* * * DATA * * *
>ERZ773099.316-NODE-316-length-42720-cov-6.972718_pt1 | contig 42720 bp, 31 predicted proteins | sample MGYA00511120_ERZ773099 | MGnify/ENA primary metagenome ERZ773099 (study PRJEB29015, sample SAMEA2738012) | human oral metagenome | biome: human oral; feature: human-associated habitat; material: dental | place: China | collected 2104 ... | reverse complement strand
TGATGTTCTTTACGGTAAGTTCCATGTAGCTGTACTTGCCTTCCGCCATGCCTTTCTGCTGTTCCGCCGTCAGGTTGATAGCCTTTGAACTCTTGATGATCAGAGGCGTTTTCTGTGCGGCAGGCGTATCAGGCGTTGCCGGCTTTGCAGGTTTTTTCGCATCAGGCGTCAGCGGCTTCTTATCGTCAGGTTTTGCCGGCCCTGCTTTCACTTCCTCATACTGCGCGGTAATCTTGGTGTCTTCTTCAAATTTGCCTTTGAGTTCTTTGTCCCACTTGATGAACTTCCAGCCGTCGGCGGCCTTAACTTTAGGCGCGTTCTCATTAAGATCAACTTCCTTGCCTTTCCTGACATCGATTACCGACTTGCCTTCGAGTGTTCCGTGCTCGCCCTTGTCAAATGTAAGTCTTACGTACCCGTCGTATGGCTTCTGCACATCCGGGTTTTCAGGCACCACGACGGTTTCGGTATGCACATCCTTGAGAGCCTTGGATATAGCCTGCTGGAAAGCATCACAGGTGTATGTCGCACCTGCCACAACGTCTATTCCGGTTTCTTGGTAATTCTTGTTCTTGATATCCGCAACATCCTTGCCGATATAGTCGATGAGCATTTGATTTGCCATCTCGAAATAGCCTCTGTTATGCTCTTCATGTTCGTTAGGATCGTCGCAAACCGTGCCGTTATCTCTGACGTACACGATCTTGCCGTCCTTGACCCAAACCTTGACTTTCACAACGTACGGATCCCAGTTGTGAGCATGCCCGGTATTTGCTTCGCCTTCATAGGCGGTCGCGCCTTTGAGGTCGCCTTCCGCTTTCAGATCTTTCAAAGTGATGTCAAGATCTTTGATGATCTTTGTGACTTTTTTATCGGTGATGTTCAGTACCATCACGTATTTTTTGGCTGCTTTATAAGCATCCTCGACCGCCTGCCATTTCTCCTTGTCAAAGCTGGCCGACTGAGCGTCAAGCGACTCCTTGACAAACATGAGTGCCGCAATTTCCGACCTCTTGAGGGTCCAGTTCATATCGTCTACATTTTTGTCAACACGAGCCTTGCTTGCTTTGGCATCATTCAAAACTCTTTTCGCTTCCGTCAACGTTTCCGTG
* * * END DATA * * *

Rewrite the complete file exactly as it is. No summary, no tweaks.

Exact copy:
>ERZ773099.316-NODE-316-length-42720-cov-6.972718_pt1 | contig 42720 bp, 31 predicted proteins | sample MGYA00511120_ERZ773099 | MGnify/ENA primary metagenome ERZ773099 (study PRJEB29015, sample SAMEA2738012) | human oral metagenome | biome: human oral; feature: human-associated habitat; material: dental | place: China | collected 2104 ... | reverse complement strand
TGATGTTCTTTACGGTAAGTTCCATGTAGCTGTACTTGCCTTCCGCCATGCCTTTCTGCTGTTCCGCCGTCAGGTTGATAGCCTTTGAACTCTTGATGATCAGAGGCGTTTTCTGTGCGGCAGGCGTATCAGGCGTTGCCGGCTTTGCAGGTTTTTTCGCATCAGGCGTCAGCGGCTTCTTATCGTCAGGTTTTGCCGGCCCTGCTTTCACTTCCTCATACTGCGCGGTAATCTTGGTGTCTTCTTCAAATTTGCCTTTGAGTTCTTTGTCCCACTTGATGAACTTCCAGCCGTCGGCGGCCTTAACTTTAGGCGCGTTCTCATTAAGATCAACTTCCTTGCCTTTCCTGACATCGATTACCGACTTGCCTTCGAGTGTTCCGTGCTCGCCCTTGTCAAATGTAAGTCTTACGTACCCGTCGTATGGCTTCTGCACATCCGGGTTTTCAGGCACCACGACGGTTTCGGTATGCACATCCTTGAGAGCCTTGGATATAGCCTGCTGGAAAGCATCACAGGTGTATGTCGCACCTGCCACAACGTCTATTCCGGTTTCTTGGTAATTCTTGTTCTTGATATCCGCAACATCCTTGCCGATATAGTCGATGAGCATTTGATTTGCCATCTCGAAATAGCCTCTGTTATGCTCTTCATGTTCGTTAGGATCGTCGCAAACCGTGCCGTTATCTCTGACGTACACGATCTTGCCGTCCTTGACCCAAACCTTGACTTTCACAACGTACGGATCCCAGTTGTGAGCATGCCCGGTATTTGCTTCGCCTTCATAGGCGGTCGCGCCTTTGAGGTCGCCTTCCGCTTTCAGATCTTTCAAAGTGATGTCAAGATCTTTGATGATCTTTGTGACTTTTTTATCGGTGATGTTCAGTACCATCACGTATTTTTTGGCTGCTTTATAAGCATCCTCGACCGCCTGCCATTTCTCCTTGTCAAAGCTGGCCGACTGAGCGTCAAGCGACTCCTTGACAAACATGAGTGCCGCAATTTCCGACCTCTTGAGGGTCCAGTTCATATCGTCTACATTTTTGTCAACACGAGCCTTGCTTGCTTTGGCATCATTCAAAACTCTTTTCGCTTCCGTCAACGTTTCCGTG